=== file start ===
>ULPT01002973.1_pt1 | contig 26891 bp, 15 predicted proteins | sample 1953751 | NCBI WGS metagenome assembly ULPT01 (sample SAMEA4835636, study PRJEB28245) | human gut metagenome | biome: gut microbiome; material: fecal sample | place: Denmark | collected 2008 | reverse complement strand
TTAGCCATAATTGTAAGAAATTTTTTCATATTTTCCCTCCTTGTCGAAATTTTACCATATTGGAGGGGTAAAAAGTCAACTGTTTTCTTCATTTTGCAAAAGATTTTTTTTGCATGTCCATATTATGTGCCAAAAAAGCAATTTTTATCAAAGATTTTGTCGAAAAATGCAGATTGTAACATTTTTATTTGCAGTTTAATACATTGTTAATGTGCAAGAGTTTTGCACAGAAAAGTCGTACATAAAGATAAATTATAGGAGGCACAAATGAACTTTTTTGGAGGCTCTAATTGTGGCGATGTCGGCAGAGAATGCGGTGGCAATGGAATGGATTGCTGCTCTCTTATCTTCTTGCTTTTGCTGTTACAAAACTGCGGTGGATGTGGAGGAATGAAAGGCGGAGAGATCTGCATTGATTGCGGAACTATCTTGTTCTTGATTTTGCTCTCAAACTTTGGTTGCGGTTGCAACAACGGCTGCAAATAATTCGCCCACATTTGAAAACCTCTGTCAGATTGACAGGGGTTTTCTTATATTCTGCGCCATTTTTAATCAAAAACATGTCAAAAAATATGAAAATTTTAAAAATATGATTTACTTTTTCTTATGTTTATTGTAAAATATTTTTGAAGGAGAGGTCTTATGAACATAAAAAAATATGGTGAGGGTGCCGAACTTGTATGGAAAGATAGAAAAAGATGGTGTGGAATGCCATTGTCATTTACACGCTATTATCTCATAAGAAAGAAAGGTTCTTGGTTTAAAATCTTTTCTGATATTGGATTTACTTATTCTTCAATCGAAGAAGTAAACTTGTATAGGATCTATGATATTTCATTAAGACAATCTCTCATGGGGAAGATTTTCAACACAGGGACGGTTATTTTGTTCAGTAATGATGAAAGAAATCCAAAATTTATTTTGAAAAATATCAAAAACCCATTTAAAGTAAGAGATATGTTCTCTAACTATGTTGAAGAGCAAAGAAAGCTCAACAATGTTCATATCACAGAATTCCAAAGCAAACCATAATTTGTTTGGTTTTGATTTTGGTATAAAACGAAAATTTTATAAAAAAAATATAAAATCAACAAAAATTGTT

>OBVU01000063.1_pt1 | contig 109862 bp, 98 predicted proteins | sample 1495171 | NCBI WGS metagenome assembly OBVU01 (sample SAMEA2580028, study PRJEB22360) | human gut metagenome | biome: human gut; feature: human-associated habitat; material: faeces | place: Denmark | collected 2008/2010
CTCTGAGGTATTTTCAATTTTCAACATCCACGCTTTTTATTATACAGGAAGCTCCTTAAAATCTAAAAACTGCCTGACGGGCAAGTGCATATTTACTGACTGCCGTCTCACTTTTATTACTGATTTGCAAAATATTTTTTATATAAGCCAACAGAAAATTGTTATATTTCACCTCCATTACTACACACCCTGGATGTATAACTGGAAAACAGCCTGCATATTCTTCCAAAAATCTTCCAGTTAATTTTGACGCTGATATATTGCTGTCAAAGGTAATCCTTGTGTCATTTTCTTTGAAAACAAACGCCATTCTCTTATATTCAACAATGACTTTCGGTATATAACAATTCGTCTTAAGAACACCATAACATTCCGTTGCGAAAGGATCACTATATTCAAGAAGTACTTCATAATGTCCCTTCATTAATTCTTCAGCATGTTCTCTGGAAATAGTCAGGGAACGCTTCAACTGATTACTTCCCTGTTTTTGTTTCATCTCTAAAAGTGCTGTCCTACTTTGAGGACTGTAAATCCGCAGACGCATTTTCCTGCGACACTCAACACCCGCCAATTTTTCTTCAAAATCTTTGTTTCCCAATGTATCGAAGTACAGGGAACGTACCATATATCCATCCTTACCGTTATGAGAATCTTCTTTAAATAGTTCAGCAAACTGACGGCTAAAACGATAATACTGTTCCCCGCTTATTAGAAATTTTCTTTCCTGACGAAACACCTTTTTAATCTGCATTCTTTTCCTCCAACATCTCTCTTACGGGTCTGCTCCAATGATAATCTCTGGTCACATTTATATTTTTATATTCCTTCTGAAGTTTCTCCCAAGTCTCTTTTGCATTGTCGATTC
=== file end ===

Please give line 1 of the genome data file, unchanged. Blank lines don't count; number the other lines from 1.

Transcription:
>ULPT01002973.1_pt1 | contig 26891 bp, 15 predicted proteins | sample 1953751 | NCBI WGS metagenome assembly ULPT01 (sample SAMEA4835636, study PRJEB28245) | human gut metagenome | biome: gut microbiome; material: fecal sample | place: Denmark | collected 2008 | reverse complement strand